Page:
Wednesday, October 22, 2014

Alfred Wertheimer is dead. He invented rock photography

Alfred Wertheimer has died at the age of 85. If you don't know who he was put his name into Google Images and you'll see a unique series of pictures of the young Elvis Presley.

Wertheimer took them during a train journey with Elvis between New York and Memphis in 1956. The pictures show Elvis canoodling with girlfriends, waiting for his meal at a segregated lunch counter, staring out of a train window and hanging about with his extended family at North Audubon Drive.

They are the best set of pictures ever taken of a rock star. That's not just because Elvis was the best subject or because Wertheimer was the best photographer. They're the best set of pictures ever taken of a rock star because Colonel Tom Parker didn't have the presence of mind to cut off the thing that made them great - access.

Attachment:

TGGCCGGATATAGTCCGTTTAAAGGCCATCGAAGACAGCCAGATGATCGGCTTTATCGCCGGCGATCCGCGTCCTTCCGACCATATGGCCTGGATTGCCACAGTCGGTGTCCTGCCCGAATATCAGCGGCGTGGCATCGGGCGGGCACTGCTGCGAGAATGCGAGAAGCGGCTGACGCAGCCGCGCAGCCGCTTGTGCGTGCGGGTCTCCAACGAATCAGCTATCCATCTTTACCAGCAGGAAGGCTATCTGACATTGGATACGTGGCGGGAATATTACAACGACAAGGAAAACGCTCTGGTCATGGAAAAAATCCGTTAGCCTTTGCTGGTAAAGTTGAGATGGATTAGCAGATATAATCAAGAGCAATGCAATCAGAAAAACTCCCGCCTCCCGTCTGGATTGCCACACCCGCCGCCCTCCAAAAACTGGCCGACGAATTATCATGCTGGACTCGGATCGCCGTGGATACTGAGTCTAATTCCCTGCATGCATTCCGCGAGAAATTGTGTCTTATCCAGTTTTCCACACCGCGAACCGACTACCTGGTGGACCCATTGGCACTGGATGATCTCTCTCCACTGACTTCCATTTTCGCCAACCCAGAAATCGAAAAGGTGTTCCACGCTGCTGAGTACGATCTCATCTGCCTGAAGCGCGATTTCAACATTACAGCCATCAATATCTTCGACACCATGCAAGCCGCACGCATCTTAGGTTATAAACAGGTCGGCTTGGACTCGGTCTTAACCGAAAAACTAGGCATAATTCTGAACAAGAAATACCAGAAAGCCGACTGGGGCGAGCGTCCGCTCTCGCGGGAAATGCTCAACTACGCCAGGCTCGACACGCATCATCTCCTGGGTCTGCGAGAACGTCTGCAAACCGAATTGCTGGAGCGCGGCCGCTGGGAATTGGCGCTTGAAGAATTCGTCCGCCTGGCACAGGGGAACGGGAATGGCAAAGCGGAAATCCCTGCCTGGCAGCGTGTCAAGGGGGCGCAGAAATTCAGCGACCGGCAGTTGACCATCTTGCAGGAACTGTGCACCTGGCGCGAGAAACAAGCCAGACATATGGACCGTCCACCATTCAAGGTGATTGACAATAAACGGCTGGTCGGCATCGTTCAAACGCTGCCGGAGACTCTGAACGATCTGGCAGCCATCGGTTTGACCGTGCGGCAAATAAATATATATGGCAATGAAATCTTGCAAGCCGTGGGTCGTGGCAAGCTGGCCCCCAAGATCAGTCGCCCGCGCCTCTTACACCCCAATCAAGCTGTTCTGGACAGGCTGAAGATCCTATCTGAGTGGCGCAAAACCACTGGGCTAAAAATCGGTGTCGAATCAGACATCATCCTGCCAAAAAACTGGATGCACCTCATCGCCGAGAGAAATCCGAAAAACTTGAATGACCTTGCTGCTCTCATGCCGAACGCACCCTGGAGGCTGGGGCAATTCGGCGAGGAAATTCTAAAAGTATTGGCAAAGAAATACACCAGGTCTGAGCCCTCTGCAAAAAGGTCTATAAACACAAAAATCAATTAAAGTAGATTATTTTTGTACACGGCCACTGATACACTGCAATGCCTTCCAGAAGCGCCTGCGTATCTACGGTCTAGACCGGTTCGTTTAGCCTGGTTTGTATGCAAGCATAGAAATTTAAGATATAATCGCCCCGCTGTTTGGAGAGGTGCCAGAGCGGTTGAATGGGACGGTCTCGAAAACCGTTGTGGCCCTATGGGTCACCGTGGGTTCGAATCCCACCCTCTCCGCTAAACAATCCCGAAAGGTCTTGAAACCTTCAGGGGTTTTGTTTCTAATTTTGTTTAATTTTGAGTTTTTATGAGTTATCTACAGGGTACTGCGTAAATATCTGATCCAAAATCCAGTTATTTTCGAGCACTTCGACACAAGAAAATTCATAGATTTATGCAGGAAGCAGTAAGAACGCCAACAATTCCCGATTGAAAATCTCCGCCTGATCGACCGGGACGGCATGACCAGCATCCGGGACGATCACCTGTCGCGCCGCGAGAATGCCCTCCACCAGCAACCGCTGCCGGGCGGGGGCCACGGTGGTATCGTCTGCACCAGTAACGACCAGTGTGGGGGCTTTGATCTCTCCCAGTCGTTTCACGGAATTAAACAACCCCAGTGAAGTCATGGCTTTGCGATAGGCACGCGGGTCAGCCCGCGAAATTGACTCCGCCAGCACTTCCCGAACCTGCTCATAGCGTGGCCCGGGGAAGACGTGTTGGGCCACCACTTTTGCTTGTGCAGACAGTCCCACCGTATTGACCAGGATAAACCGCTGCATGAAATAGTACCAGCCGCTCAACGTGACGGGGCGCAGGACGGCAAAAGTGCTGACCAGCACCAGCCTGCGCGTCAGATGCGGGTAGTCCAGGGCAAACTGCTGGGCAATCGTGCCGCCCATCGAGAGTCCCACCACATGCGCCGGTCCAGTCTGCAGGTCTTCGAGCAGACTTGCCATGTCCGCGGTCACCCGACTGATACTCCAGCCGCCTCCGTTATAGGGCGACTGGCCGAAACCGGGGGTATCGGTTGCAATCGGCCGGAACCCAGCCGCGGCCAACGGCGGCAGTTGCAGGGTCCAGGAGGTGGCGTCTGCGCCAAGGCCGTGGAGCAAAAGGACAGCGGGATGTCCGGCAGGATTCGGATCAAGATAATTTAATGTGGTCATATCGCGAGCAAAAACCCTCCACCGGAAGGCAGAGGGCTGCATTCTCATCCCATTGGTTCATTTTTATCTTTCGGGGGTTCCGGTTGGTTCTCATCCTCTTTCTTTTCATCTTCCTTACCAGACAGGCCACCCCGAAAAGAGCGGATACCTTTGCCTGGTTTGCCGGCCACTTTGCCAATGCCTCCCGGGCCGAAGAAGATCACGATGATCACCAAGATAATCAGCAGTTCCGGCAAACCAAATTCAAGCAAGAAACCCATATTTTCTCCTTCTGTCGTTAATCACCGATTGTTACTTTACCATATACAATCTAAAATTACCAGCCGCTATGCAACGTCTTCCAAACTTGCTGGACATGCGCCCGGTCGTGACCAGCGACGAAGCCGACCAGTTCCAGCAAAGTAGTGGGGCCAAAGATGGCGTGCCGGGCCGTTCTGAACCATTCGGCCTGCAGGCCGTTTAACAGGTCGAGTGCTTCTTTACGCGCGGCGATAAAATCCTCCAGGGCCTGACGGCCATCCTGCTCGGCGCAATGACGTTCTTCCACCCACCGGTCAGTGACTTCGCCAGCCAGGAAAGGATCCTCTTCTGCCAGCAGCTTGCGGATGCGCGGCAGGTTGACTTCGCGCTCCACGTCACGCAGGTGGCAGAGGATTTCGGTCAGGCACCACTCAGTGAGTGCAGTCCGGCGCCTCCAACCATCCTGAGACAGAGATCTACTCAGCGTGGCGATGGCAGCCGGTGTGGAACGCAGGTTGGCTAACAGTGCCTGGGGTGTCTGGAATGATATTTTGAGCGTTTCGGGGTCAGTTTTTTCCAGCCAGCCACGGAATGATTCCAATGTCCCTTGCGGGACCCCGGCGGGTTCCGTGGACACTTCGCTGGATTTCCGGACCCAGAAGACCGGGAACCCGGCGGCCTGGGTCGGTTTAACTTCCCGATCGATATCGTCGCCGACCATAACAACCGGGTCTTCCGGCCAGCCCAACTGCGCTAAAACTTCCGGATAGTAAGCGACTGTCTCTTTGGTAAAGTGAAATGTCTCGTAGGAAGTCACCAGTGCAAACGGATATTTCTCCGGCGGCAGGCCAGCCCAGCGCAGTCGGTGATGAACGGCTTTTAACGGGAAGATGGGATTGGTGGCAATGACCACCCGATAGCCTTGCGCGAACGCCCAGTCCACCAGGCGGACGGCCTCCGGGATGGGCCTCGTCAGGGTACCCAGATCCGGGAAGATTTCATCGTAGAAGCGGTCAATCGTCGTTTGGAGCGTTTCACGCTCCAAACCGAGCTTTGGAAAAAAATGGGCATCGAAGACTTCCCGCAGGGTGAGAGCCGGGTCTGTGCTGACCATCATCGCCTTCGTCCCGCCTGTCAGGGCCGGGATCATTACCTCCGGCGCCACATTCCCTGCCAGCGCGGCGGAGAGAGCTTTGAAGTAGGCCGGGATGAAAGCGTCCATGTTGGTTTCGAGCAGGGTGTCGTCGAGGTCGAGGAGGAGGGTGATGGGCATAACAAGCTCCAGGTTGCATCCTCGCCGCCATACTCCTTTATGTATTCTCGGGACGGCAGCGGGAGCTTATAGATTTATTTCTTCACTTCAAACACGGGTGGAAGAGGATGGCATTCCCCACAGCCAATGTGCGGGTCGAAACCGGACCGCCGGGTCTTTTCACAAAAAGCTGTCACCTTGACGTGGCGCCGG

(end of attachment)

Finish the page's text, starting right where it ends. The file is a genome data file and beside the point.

All the iconic pictures taken of rock stars - early Presley, Dylan, Beatles, Stones, Sex Pistols, Smiths etc - were taken in the days when they were so keen on publicity that they gave access to just about everybody. As soon as they could pick and choose they sought to control their own images and in the process made themselves profoundly dull. That's why there hasn't been a picture of a rock star taken in the last thirty years that packs a fraction of the power and information contained in the one above.


  1. Zig-Zag magazine published a fabulous picture of Billy Idol playing darts with John Walters just before/after their first Peel session at Maida Vale. If it's in Idol's recently published memoirs I'll show my a*rse in Burtons window.

  2. I met Alfred Wertheimer in 1981 in New York. He had suitcases of unused Elvis pics stashed under his bed as he'd only been required to wire in a certain number to RCA each week from the tour to earn his weekly retainer. Tom Parker, AFAIK, was out of the loop.

    Only when Elvis died did he realise he was literally sleeping on a goldmine. I negotiated with him to use some pics in a artwork I edited, the History of Rock. He was shrewd, but friendly to a naive young Limey.

    RIP Alfred.